Putting the Fun Back in Money

by Galia Gichon on July 16, 2009


This article was posted on SmartyPig, a great resource for saving money and earning higher interest.

Ever notice how it seems like everyone else is going on an amazing vacation? Or just bought that new car? However, when you sit down at the end of the month and are trying to find those extra dollars for the vacation, you just can’t seem to stretch that dollar enough. Especially when you aren’t even sure your job is stable. One of the keys is putting the fun back in your money. How? Follow these easy steps.

Associate the Fun with the Not-So-Fun.

If you are like most of us, figuring out your mutual fund allocations is as much fun as going to the dentist. But what if you crossed learning about mutual funds with your favorite hobby such as yoga or watching NASCAR? It could be as easy as that. Start associating the two. Every time you plan to take a yoga class or watch a race on TV, you have to look up a mutual fund you own on Morningstar, or read a few pages of Money Magazine or even ask a smart friend about their mutual funds in their 401k BEFOREHAND. Put it in the schedule and then you have permission to om away!

Running to Ratios.

You are so wild about running, you would run every night after work or sign up for a 5k every weekend if you didn’t have other obligations. But what if you could start learning key financial terms such as expense ratio, exchange traded funds and asset allocation, while you are making your mileage every week? Take advantage of that time running by downloading some interesting and FUNNY podcasts from NPR or iTunes onto your iPod. Most are free. My favorites are: Planet Money and Marketplace.

Live a SEINFELD Episode.

One of my favorite SEINFELD episodes is the one where Jerry and the gang decided to live in an opposite world. All their actions were supposed to be opposite what they usually did. Why not tackle this idea with your money? If you are at a birthday party for one of your son’s friends and you usually talk about the baseball game, you can say instead “How do you evaluate how much life insurance you need?” Or if you pay for everything with credit cards, try just using cash for one week. If you gravitate to the op-ed page in the paper while sipping your morning joe, why not read the business section first that day. See what happens. Before you know it, you are quoting Geithner’s latest speech and you understand the effect unemployment rates have on your bank’s interest rate.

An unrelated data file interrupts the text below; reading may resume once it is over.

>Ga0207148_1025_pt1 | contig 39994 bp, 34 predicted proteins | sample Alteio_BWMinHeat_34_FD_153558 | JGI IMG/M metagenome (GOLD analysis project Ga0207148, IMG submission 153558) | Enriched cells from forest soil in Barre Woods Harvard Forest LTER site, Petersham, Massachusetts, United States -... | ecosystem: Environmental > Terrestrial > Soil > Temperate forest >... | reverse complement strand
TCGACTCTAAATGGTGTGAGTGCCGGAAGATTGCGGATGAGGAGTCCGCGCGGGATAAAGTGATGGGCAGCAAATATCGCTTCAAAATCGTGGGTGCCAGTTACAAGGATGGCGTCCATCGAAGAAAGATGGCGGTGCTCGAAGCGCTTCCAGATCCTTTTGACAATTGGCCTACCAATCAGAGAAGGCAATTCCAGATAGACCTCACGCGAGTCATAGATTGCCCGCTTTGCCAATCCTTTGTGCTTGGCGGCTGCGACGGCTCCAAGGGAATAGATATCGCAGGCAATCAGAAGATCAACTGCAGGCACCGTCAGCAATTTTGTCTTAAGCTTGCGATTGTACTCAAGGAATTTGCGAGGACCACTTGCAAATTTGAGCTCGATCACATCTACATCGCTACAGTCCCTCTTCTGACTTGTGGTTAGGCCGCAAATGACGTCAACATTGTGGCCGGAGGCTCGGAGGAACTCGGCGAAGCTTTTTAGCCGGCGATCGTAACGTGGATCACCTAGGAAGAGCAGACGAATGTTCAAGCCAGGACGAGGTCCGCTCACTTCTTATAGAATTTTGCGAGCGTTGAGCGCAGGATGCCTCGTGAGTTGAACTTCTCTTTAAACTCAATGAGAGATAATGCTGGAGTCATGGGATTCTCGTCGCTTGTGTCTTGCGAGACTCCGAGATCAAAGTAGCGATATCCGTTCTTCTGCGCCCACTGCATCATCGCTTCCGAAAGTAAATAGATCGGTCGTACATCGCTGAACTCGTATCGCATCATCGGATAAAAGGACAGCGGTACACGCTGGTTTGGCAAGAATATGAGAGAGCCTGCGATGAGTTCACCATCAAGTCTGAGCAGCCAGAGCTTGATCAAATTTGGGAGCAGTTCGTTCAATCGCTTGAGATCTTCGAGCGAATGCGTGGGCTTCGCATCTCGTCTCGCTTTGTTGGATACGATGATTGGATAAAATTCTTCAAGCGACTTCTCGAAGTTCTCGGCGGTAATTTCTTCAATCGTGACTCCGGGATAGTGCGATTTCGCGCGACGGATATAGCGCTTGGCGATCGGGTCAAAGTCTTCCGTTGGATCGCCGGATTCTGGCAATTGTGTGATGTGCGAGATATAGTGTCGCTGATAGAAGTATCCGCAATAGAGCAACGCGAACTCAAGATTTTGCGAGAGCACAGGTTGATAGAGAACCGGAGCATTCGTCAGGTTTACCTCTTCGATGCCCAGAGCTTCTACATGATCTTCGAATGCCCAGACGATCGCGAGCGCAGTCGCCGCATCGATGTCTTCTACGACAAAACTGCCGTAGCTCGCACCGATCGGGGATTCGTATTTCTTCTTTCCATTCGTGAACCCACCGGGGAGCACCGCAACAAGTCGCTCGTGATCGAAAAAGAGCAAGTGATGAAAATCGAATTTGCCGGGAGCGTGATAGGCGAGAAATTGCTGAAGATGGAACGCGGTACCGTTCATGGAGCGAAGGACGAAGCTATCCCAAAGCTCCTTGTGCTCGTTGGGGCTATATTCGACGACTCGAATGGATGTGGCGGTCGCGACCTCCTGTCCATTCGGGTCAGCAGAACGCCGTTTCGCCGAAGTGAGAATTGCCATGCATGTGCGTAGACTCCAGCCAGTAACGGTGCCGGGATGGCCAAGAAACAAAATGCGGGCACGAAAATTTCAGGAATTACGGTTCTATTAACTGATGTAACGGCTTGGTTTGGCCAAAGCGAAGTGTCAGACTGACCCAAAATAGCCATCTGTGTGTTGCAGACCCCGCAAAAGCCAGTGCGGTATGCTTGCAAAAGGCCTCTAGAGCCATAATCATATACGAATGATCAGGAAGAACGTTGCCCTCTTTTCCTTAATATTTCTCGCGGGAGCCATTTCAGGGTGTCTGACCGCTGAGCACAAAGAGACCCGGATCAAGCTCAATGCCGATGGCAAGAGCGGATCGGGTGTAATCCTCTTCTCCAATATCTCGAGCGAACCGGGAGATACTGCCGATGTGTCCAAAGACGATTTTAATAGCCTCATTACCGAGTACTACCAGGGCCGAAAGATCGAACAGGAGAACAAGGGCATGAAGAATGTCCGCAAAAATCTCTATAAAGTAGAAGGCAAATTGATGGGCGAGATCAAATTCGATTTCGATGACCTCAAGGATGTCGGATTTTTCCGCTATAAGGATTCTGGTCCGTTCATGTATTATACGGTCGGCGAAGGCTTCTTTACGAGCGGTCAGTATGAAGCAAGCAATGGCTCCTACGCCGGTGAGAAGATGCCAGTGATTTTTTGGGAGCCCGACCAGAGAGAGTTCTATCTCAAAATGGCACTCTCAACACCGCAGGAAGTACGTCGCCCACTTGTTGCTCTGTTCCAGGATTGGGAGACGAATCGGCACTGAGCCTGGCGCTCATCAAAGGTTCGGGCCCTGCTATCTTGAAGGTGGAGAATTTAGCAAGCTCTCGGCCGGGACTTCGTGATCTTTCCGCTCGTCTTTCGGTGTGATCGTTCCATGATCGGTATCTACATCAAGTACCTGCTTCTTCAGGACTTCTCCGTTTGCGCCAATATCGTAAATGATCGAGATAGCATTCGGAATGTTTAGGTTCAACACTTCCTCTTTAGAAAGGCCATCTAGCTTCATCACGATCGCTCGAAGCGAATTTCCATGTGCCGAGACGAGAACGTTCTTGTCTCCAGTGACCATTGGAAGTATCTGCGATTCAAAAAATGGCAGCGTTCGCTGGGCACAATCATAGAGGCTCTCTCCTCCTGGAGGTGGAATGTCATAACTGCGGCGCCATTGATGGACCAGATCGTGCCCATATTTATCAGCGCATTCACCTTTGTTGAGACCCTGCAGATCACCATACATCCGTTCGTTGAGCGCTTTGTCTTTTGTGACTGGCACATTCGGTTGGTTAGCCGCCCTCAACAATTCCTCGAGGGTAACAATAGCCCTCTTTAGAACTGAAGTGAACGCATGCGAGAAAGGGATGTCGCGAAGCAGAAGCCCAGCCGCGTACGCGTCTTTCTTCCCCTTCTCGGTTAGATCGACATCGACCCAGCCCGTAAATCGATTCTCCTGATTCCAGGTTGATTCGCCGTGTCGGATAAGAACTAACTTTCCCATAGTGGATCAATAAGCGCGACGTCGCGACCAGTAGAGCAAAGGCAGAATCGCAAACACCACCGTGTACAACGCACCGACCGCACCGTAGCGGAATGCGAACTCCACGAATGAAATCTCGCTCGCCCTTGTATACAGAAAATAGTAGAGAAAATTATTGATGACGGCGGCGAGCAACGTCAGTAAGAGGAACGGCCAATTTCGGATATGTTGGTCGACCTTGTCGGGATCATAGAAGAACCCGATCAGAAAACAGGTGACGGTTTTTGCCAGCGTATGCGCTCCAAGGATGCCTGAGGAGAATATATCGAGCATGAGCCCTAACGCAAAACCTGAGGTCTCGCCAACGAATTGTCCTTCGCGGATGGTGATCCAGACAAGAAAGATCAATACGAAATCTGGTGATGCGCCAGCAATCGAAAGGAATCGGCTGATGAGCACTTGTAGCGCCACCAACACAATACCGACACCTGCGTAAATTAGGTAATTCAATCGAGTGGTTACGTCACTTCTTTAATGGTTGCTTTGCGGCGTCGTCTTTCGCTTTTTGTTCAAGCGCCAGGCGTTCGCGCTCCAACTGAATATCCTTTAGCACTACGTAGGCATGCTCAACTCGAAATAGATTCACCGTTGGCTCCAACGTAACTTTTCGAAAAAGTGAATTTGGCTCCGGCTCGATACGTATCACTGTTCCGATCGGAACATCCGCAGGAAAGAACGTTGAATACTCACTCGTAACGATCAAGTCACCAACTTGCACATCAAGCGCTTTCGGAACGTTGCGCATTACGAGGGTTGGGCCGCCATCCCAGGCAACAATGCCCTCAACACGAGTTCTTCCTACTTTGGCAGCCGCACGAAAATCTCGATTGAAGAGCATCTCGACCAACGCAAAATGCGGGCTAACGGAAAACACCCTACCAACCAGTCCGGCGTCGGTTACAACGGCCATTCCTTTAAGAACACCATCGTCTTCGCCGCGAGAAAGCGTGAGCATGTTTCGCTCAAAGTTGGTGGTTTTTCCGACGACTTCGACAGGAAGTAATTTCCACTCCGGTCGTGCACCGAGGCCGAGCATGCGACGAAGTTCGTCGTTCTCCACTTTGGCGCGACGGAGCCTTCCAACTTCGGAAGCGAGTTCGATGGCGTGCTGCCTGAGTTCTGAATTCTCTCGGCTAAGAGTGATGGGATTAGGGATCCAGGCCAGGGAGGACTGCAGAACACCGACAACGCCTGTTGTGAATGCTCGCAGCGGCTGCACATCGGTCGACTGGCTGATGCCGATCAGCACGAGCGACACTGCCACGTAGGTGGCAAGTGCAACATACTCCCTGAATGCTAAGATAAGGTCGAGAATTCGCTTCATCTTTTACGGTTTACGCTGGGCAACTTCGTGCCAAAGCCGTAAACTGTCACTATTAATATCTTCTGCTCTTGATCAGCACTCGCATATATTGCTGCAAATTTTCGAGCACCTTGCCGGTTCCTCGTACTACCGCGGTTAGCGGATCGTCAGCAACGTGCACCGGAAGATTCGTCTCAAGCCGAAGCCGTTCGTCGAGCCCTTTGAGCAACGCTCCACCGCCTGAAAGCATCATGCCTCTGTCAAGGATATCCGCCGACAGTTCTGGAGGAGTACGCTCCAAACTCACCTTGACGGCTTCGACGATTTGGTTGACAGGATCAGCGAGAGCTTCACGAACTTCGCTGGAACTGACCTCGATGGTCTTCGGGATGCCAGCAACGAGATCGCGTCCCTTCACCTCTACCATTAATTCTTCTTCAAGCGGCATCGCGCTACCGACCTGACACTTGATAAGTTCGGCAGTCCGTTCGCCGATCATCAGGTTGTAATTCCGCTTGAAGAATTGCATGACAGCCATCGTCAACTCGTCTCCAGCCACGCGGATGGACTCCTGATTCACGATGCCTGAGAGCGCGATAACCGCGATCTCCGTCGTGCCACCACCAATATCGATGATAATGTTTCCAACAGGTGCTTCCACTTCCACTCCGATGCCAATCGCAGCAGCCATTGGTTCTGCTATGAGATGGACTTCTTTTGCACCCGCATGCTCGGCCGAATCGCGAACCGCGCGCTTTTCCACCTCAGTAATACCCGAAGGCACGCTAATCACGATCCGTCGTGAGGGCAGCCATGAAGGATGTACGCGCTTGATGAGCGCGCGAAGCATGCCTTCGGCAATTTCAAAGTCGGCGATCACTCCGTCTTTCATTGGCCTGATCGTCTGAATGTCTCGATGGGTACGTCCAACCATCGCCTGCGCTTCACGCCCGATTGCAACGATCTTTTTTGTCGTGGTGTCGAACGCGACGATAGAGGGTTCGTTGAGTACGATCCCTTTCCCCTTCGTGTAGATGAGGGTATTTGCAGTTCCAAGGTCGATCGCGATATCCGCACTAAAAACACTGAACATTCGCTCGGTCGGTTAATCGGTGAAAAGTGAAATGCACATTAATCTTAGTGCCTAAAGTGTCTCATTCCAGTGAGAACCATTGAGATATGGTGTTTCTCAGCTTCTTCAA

Reward Yourself.

This is one of my favorites. There is nothing like the big sweet piece of chocolate cake after dinner to get us to finish our veggies. The traditional ways of taking control of money aren’t really working any more. Create a reward for yourself when you reach a certain dollar savings goal. For every $1,000 you save, go out for dinner at your favorite restaurant. Yes, you are spending money, but you also have $1,000 saved in a hard-to-reach account you probably wouldn’t have saved.

Find a Buddy.

There is no question that you are going to stick to your spending plan better when there is someone to hold you accountable. It’s your choice if you pick the friend who will kick your butt or the friend in a similar situation. Regardless, you are more apt to see results when you have to answer to someone else. While you are at it, maybe this is the time to pick new friends? Go through your FACEBOOK page and look for friends with good money habits. You never know what kind of good habits will rub off on you.

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